Larry Fedora and the Tar Heels will have the national stage Thursday night.
Larry Fedora and the Tar Heels will have the national stage Thursday night.
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Turner's Take: Prime Time Players
Release: 11/15/2012

By Turner Walston 

Thursday evening's game at Virginia - in prime time on ESPN - represents Carolina football's one shot at the television spotlight in 2012. With the one-year postseason ban and a home date with 4-6 Maryland rounding out the regular season, Thursday's game gives Larry Fedora's Tar Heels their best opportunity to command national attention.

"We talk about earning respect all the time, and this is part of it," Fedora said on Monday. "You get an opportunity to go on national TV, on the road, against a team who has got a lot of confidence right now," he said of the Cavaliers. "They've won against two good teams, so it'll be a good challenge for us."

Bringing that challenge is Mike London's team. The 4-6 Virginia Cavaliers have won two straight and will need wins at home against the Tar Heels and at Virginia Tech next weekend to gain bowl eligibility. Carolina has had trouble in Charlottesville - the 2010 win at Scott Stadium snapped a streak of 14 straight losses at Virginia, dating back to 1981. "That was a big step for us as a program," quarterback Bryn Renner said this week. Renner was on the sideline as T.J. Yates's backup. "I remember the game pretty well. We played well. Dwight (Jones) scored on the first play of the game, I remember that. It's good to get off to a good start."

A Virginia native and the son of Virginia Tech alumni, Renner is well aware of the stakes Thursday and recognizes the opportunity that lay in front of he and his team. "It's going to be a big-time game on ESPN, and we know what, and we've been looking forward to this game for a while now. I think if we just come out and get some momentum early and move the ball methodically, then we'll be OK."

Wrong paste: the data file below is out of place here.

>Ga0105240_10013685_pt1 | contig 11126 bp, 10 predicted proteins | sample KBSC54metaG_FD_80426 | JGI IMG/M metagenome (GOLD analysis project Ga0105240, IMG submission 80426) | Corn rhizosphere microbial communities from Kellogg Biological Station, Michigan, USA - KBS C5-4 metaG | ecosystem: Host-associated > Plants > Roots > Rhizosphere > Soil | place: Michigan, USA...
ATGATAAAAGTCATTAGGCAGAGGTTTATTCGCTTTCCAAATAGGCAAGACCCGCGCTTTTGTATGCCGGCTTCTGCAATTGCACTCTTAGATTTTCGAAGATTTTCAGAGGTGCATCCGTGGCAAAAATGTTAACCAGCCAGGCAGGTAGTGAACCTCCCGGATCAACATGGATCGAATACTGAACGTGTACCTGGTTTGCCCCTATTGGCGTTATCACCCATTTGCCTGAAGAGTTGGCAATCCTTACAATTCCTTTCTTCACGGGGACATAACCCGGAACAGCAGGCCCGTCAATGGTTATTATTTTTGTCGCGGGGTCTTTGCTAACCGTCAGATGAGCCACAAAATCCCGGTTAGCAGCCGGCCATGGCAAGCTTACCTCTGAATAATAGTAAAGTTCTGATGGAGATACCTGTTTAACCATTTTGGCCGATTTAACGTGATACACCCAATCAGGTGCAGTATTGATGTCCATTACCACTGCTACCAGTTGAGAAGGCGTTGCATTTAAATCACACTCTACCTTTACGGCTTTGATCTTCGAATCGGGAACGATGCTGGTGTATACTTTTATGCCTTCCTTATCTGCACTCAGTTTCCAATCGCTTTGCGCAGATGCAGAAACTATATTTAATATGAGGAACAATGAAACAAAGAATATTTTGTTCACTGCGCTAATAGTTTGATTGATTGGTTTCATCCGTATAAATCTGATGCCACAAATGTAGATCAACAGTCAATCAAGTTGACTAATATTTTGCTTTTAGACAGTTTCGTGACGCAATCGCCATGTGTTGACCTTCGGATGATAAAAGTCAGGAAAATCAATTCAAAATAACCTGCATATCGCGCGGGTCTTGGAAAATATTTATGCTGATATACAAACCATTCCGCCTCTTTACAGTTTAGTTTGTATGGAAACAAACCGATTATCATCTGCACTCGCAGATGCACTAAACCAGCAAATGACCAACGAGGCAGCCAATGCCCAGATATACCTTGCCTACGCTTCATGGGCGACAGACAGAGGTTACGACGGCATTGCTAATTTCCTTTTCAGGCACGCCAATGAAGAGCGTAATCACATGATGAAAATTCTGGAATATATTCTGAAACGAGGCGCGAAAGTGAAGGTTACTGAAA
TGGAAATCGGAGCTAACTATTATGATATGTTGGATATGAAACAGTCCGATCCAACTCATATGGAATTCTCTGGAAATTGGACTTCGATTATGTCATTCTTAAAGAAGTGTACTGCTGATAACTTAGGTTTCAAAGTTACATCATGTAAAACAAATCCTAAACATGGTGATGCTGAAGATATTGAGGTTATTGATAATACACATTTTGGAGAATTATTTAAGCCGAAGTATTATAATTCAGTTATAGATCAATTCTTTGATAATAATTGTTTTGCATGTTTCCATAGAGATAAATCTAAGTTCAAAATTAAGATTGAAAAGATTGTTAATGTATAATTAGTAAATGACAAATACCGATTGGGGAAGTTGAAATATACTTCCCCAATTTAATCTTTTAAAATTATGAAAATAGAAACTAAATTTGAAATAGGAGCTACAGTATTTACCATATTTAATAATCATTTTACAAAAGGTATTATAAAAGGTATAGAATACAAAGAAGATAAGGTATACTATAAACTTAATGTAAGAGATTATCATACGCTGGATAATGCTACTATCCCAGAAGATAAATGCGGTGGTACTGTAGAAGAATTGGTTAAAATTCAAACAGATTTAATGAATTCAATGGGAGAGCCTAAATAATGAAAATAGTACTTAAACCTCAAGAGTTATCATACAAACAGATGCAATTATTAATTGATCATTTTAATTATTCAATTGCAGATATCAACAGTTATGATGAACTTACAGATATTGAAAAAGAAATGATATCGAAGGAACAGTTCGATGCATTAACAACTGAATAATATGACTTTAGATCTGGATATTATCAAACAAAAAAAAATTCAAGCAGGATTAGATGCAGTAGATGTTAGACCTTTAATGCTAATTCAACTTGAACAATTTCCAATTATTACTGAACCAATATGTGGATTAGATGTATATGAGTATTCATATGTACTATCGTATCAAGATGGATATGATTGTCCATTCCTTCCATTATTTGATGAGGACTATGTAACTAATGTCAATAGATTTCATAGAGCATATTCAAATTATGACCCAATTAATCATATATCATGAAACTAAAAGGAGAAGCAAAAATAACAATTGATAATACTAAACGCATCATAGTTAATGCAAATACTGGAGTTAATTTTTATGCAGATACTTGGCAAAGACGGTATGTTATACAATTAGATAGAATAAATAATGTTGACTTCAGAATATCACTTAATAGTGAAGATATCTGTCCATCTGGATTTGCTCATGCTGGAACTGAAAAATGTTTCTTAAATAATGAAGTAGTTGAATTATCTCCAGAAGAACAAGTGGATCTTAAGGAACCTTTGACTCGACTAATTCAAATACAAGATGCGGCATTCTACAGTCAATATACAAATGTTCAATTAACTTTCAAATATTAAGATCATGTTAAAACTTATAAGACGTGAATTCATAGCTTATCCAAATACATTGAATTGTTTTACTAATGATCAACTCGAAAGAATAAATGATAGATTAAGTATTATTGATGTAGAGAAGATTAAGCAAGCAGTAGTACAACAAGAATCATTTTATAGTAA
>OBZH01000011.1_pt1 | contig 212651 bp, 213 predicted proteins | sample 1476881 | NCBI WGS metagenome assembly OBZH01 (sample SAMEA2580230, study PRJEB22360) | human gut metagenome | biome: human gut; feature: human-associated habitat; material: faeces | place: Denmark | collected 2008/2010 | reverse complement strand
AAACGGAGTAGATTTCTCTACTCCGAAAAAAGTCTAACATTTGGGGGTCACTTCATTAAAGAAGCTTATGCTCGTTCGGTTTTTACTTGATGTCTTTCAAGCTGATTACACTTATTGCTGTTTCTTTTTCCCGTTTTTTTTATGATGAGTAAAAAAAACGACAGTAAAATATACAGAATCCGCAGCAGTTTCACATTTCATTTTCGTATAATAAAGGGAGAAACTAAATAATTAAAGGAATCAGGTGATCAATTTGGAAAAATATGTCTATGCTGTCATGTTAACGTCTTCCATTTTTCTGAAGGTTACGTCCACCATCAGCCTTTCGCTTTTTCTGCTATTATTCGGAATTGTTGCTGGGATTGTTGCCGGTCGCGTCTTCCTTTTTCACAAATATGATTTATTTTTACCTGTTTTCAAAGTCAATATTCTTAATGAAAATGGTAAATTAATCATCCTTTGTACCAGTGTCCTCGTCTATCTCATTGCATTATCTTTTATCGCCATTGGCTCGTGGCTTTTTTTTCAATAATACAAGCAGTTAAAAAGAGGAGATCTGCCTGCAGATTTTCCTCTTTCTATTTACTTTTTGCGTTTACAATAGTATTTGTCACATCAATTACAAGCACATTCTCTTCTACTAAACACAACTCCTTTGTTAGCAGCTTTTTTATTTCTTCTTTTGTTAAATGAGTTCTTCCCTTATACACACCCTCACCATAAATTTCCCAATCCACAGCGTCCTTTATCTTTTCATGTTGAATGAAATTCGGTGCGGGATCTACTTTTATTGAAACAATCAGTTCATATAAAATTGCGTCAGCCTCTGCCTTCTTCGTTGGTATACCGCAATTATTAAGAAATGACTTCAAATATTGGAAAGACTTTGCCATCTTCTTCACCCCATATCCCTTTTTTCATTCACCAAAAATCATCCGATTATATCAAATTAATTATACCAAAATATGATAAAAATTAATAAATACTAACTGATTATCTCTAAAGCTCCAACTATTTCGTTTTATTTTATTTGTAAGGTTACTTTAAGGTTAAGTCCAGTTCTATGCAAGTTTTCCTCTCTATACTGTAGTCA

That will be important, as Carolina looks to put away any lingering after-effects from last week's 68-50 loss to Georgia Tech, the highest-scoring game in ACC history. Carolina has a quick turnaround from Saturday and goes from facing an unorthodox spread option attack to a more traditional offense. "None of that's going to carry over to this week, and we don't have time to mess with it now," Fedora said of Georgia Tech. "You don't have time to think about last week. That one's gone, and you've got to move on."

Tar Heel tailback Giovani Bernard, who last week became the first Tar Heel in 20 years to post back-to-back seasons with 1,000 rushing yards, said the Tar Heels were anxious to get on the field this week. Traditionally, Monday would be the players' day off, but with the game on Thursday night, they weren't afforded that luxury. "For me, I always want to be on the field. I always want to be out there playing, even on our off-days, I kind of want to do something."

Carolina will have to do something Thursday night to get win number seven and help cap the season on a good note. For one night, all eyes will be on Charlottesville - and the Tar Heels. "It's always a good opportunity to show everybody in the country what we're all about here at North Carolina," Bernard said. "It's another opportunity really to show everybody what I'm capable of, and what we're capable of. It's something that I love. I love playing in front of everybody, and I never take it for granted."

Turner Walston is the managing editor of Tar Heel Monthly.
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